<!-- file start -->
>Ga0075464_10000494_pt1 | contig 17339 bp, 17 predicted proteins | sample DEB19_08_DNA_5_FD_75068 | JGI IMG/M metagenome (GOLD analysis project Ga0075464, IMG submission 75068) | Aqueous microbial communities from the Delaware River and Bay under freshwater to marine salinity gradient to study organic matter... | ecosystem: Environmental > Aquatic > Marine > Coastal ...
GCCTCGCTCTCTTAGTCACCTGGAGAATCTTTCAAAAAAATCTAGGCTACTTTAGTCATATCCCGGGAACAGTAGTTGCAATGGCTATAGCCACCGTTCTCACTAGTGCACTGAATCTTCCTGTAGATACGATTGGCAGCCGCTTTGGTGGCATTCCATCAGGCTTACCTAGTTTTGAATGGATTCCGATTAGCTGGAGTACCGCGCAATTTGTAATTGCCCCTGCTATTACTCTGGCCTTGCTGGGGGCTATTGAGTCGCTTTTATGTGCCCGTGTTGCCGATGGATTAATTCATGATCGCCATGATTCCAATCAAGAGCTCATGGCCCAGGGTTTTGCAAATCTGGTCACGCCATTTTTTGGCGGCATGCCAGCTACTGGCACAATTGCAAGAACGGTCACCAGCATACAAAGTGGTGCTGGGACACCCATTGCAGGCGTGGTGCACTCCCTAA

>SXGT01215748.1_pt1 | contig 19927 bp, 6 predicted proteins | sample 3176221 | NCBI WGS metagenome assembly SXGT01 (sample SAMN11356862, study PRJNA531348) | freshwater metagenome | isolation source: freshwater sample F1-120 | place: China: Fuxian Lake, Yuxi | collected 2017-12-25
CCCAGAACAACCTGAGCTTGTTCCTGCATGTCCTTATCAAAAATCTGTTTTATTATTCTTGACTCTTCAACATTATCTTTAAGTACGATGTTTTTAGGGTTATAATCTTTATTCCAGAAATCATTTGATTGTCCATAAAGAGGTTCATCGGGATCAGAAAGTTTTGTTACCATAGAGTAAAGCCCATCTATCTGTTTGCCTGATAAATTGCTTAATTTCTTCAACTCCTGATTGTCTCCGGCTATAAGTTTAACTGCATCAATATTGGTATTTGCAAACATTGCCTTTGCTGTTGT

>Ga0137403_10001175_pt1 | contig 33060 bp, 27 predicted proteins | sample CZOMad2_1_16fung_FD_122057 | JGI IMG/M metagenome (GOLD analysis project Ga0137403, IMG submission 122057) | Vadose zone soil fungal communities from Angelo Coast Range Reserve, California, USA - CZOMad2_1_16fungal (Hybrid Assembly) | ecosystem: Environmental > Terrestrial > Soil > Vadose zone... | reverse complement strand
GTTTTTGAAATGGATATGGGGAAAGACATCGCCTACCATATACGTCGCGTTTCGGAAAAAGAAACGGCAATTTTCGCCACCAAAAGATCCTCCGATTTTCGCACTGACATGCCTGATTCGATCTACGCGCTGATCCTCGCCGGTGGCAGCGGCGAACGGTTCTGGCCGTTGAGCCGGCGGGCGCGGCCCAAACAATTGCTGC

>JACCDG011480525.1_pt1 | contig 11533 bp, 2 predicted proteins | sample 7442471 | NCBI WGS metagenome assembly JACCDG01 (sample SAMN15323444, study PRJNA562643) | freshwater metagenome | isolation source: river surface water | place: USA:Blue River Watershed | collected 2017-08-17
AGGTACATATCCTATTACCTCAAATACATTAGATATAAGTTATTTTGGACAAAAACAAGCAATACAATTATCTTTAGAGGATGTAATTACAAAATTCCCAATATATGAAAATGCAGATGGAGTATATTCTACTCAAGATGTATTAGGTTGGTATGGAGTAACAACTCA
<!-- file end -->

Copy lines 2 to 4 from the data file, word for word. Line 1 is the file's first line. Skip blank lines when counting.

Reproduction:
GCCTCGCTCTCTTAGTCACCTGGAGAATCTTTCAAAAAAATCTAGGCTACTTTAGTCATATCCCGGGAACAGTAGTTGCAATGGCTATAGCCACCGTTCTCACTAGTGCACTGAATCTTCCTGTAGATACGATTGGCAGCCGCTTTGGTGGCATTCCATCAGGCTTACCTAGTTTTGAATGGATTCCGATTAGCTGGAGTACCGCGCAATTTGTAATTGCCCCTGCTATTACTCTGGCCTTGCTGGGGGCTATTGAGTCGCTTTTATGTGCCCGTGTTGCCGATGGATTAATTCATGATCGCCATGATTCCAATCAAGAGCTCATGGCCCAGGGTTTTGCAAATCTGGTCACGCCATTTTTTGGCGGCATGCCAGCTACTGGCACAATTGCAAGAACGGTCACCAGCATACAAAGTGGTGCTGGGACACCCATTGCAGGCGTGGTGCACTCCCTAA

>SXGT01215748.1_pt1 | contig 19927 bp, 6 predicted proteins | sample 3176221 | NCBI WGS metagenome assembly SXGT01 (sample SAMN11356862, study PRJNA531348) | freshwater metagenome | isolation source: freshwater sample F1-120 | place: China: Fuxian Lake, Yuxi | collected 2017-12-25
CCCAGAACAACCTGAGCTTGTTCCTGCATGTCCTTATCAAAAATCTGTTTTATTATTCTTGACTCTTCAACATTATCTTTAAGTACGATGTTTTTAGGGTTATAATCTTTATTCCAGAAATCATTTGATTGTCCATAAAGAGGTTCATCGGGATCAGAAAGTTTTGTTACCATAGAGTAAAGCCCATCTATCTGTTTGCCTGATAAATTGCTTAATTTCTTCAACTCCTGATTGTCTCCGGCTATAAGTTTAACTGCATCAATATTGGTATTTGCAAACATTGCCTTTGCTGTTGT